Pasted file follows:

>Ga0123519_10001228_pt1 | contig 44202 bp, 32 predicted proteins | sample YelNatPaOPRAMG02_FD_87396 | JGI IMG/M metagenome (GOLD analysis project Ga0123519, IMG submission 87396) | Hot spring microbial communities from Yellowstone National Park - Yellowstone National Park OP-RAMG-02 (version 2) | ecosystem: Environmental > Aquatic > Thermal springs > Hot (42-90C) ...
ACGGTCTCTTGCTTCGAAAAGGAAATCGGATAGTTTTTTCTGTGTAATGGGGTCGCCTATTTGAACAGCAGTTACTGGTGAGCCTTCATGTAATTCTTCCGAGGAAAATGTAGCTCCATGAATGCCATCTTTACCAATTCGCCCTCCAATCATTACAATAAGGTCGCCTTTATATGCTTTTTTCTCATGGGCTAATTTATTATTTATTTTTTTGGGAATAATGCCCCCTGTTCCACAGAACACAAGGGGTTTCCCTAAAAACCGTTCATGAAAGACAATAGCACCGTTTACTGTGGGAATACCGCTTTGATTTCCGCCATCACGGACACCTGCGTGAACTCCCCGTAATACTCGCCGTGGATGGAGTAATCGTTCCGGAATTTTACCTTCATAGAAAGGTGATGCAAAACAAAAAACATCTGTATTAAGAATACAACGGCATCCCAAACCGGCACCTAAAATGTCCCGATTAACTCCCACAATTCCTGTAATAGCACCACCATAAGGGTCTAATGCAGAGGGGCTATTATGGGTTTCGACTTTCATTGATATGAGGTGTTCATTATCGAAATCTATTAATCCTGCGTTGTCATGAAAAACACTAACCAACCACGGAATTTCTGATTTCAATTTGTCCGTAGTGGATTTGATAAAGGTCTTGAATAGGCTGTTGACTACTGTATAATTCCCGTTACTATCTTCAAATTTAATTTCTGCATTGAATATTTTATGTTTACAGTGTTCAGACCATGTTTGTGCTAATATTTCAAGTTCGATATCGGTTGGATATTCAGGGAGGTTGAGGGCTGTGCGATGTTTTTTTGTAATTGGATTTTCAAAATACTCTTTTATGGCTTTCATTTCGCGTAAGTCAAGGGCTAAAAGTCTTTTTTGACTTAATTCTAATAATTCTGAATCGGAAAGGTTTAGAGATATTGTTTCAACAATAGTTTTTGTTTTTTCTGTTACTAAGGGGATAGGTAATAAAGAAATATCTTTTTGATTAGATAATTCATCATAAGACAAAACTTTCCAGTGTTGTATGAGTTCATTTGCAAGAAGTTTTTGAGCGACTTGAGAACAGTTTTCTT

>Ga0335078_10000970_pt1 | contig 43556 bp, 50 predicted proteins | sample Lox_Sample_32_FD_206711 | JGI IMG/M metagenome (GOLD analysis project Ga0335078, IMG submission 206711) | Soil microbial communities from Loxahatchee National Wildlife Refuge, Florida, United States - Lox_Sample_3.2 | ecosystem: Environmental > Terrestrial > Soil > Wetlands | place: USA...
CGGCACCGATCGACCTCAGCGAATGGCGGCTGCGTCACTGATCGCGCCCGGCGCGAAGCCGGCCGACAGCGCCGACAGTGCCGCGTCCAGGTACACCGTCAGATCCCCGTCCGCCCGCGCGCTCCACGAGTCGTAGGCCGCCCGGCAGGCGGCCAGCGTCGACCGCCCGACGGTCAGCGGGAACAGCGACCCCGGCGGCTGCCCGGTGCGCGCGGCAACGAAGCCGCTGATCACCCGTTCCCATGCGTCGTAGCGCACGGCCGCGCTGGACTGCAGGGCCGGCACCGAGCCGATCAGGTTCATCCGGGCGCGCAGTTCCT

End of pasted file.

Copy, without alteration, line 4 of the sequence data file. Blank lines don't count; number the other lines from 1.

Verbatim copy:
CGGCACCGATCGACCTCAGCGAATGGCGGCTGCGTCACTGATCGCGCCCGGCGCGAAGCCGGCCGACAGCGCCGACAGTGCCGCGTCCAGGTACACCGTCAGATCCCCGTCCGCCCGCGCGCTCCACGAGTCGTAGGCCGCCCGGCAGGCGGCCAGCGTCGACCGCCCGACGGTCAGCGGGAACAGCGACCCCGGCGGCTGCCCGGTGCGCGCGGCAACGAAGCCGCTGATCACCCGTTCCCATGCGTCGTAGCGCACGGCCGCGCTGGACTGCAGGGCCGGCACCGAGCCGATCAGGTTCATCCGGGCGCGCAGTTCCT